Wokingham Art Society
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Dee Cowell Demonstrations
Pastel Still Life
18 Aug 2009
Pastel Tips & Ideas
21 Dec 2010
Drawing Workshop
18 Oct 2011
Inktense/Artbar Demo
18 June 2013

Visit her gallery, www.3dddart.co.uk
and her new "learning-art-on-line" website, Vir2L-artstudent.com.
See her on Facebook and Youtube
Contact her by email: info@Vir2L-artstudent.com

Dee Cowell, Artbars and Inktense blocks, 18 June 2013
You can rely on Dee to give an unconventional demo.
How on earth do I put her fun and enthusiasm into print? You just should have been there.
She was demonstrating with Derwent's new Artbars and Inktense blocks on a new smooth paper designed specially for watercolour pencils, bars and blocks.
Bars and blocks differ in shape (triangular and square, respectively). Both are watersoluble but she told us that only the Artbar could be lifted off like watercolour.

Derwent sells several specialized accessories for its products. Dee used two:
the so-called "Shave 'n' Save", a pot with a triangular Artbar sharpener in its lid, the idea being that you can make conventional watercolour by adding a few drops of water to the shavings in the pot
the "Grate 'n' Shake, a similar pot with a Inktense block grater in the lid. The idea is obvious from the name.

She started by playing with various combinations of reds (Inktense) and blues (Artbar) and of dry and wet paper. She grated colour onto the paper and tried working the paint with a wet and dry brushes. There is no better way to develop your skills and style and find what materials suit you best than just playing with them.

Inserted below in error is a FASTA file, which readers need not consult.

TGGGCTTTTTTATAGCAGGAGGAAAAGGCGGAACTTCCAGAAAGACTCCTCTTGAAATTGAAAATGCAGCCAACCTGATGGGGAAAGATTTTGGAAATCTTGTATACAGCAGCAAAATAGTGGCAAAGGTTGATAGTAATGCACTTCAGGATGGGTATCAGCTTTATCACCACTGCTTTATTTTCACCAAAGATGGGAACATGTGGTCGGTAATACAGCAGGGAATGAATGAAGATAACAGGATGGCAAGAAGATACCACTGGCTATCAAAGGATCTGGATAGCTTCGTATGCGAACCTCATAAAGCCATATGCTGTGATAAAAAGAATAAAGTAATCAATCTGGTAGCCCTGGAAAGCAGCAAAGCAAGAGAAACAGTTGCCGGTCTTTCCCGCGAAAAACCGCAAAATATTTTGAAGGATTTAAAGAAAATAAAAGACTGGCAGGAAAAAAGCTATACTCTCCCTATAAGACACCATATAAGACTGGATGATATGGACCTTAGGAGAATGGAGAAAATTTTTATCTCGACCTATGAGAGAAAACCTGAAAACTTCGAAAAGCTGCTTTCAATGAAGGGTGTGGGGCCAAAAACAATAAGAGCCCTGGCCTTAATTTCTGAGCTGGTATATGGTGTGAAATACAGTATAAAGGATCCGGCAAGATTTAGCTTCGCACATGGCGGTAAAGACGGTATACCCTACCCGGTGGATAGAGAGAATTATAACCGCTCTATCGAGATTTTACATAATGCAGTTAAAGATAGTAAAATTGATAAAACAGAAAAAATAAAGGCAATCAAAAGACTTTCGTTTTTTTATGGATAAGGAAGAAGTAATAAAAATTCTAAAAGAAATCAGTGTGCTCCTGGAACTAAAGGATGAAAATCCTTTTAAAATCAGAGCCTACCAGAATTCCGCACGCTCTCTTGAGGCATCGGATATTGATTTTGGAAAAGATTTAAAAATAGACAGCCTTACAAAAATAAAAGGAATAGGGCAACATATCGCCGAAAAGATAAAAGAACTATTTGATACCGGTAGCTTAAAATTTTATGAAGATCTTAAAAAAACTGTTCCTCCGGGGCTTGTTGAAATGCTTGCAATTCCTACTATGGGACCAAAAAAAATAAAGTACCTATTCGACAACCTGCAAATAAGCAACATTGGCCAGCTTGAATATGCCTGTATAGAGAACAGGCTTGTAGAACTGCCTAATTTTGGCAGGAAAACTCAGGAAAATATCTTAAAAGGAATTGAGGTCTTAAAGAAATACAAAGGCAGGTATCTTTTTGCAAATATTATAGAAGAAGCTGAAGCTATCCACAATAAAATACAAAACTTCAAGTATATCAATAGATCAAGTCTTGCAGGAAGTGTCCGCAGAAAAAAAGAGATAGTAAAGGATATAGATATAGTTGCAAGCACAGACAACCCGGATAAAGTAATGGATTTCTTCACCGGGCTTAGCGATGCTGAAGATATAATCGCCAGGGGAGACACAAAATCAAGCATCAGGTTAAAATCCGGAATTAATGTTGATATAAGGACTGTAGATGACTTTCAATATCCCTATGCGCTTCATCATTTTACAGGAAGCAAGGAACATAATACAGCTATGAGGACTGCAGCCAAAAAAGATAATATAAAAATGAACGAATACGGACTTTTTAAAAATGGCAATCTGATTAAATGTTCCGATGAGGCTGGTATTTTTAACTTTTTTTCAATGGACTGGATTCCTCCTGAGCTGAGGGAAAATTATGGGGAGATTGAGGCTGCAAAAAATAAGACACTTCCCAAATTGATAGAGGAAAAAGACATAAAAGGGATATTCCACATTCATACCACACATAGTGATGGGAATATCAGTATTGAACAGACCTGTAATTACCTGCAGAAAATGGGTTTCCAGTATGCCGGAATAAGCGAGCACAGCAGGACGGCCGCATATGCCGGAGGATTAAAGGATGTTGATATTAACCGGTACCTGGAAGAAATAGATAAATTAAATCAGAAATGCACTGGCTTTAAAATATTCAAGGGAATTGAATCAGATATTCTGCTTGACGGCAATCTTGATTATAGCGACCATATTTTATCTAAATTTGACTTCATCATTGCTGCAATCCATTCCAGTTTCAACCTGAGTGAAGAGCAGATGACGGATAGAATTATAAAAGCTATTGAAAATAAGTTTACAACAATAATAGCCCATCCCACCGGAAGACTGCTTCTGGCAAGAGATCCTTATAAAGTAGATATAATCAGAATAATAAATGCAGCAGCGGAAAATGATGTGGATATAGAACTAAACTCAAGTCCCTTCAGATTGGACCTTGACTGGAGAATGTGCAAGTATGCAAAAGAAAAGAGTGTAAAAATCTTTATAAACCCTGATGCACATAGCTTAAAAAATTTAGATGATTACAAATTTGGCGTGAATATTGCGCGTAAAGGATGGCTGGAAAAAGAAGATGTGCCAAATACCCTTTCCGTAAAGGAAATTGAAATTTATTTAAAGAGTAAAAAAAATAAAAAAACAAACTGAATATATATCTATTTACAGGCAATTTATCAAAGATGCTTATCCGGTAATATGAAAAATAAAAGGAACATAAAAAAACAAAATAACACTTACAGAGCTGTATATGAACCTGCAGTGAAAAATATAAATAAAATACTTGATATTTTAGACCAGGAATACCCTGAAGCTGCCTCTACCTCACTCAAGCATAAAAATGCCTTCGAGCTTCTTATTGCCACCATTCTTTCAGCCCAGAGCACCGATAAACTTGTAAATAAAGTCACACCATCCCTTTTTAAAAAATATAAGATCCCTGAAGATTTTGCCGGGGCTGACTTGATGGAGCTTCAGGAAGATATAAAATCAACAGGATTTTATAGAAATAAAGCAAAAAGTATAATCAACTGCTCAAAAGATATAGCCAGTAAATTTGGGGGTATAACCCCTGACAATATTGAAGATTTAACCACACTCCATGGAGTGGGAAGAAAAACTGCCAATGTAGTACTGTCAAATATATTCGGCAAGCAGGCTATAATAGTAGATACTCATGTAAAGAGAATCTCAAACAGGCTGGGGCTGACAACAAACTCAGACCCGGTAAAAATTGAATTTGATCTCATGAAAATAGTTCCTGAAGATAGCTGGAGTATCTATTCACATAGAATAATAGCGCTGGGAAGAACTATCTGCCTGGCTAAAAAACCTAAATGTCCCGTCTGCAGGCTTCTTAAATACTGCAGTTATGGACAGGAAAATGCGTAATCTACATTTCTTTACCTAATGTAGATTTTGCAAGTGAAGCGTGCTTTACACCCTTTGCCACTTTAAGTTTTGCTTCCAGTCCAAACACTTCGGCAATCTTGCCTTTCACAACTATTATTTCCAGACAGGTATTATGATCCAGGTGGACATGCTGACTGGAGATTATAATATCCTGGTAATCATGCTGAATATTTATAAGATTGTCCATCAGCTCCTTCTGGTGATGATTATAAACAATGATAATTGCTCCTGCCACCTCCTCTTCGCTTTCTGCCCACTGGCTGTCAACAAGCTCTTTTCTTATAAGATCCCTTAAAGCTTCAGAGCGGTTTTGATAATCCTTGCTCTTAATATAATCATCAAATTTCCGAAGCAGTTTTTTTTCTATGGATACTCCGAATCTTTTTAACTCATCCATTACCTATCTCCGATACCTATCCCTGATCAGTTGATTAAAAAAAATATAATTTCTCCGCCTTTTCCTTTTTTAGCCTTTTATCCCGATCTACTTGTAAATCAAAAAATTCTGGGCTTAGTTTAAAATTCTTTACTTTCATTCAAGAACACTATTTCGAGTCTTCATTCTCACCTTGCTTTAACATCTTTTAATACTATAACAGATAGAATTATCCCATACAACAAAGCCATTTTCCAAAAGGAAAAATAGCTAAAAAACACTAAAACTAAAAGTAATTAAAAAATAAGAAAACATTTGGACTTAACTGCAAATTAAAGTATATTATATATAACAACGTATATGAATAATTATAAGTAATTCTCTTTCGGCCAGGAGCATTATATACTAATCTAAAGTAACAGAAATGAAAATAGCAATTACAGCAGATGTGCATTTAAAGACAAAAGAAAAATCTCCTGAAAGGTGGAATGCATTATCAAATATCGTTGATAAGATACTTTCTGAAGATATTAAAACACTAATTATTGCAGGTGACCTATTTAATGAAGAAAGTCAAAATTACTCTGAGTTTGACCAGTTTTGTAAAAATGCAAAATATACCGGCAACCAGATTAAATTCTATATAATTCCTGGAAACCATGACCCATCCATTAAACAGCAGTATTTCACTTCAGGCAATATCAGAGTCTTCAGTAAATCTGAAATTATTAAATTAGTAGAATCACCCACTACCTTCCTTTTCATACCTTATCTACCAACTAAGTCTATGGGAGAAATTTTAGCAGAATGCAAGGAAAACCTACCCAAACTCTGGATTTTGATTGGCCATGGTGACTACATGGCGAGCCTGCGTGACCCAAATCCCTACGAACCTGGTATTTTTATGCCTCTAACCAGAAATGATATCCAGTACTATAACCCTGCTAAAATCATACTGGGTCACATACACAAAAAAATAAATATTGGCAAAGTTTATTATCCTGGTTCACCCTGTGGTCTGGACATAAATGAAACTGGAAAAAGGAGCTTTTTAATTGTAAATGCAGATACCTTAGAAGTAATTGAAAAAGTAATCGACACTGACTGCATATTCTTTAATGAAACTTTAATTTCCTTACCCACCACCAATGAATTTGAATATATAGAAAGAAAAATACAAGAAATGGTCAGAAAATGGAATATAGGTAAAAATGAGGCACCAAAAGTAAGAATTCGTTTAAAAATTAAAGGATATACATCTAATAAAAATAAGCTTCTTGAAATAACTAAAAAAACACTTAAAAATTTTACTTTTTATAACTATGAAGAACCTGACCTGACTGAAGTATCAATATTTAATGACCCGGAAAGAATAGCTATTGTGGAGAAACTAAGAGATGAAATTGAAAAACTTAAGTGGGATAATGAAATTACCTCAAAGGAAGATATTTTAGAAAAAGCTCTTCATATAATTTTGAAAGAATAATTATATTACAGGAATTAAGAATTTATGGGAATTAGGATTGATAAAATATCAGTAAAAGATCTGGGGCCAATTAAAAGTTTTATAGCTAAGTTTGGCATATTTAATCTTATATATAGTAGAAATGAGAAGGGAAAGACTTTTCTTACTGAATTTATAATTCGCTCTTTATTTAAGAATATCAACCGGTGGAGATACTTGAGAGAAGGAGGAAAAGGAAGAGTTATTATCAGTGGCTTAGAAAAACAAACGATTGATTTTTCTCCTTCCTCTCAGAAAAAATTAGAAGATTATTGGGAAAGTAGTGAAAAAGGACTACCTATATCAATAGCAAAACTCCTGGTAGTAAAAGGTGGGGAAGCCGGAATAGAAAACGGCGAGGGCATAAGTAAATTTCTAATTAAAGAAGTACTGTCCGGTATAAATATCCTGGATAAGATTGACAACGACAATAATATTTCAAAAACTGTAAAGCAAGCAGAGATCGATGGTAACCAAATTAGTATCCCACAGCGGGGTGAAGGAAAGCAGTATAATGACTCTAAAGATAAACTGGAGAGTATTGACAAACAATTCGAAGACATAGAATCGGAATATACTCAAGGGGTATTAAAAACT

You'll have to excuse the photographic quality of this write-up. Dee had brought her own camera and big flat-screen monitor and I got my photos from her screen..
A photo of a lemur was the inspiration for the first painting. She started this with watercolour Artbars.
Distance between the eyes was her measuring unit.
Big circles for the head, haunch and body.
"Don't guess the sizes of the ears: you'll get it wrong!".
You will be more accurate if you draw lots of short straight lines and then later convert them to curves.
Draw the negative spaces, especially for hands and feet.
Dee then grated blue and red into the head, sticking it to the surface by lightly spraying with water. She also dabbed with a small flat brush, drying it frequently to avoid mixing the granules too much.

Other colours were introduced, sometimes directly with the bars but as often by scraping and then spreading and transferring with a brush. She enthused about her "comb brush" (long and sort hairs - Jackson's sells them) for foliage or, like here, a furry tail.

The eyes are important. To emphasize them she used an Inktense pencil before dropping in the vivid orange.
One of the last things before coffee was to remove any obvious blue drawing lines by smudging them with a wet flat brush.
After the break, Dee said she would use flowers and a bird to demonstrate the Inktense blocks. In both of these cases shavings of purple and later blue were the foundation for both hollyhock and owl, sprayed and then pulled out of the wetted areas with a flat brush.

For stronger areas she picked paint off the side of a block. She also emphasized negative spaces with watercolour pencil.

For the owl, like the lemur, the distance between the eyes was a critical measure. Touches of white FW Ink brought them to life.

Sorry, again, about the poor photos.
Now it was completely dry the lemur needed two things doing to it:

First, the colours were over-bright and so she over-painted it lightly in white Inktense.

Second, it needed some backdrop instead of the bare white of the paper. This step can be catastrophic - potentially ruining a promising picture - so Dee showed us how to do it comparatively safely.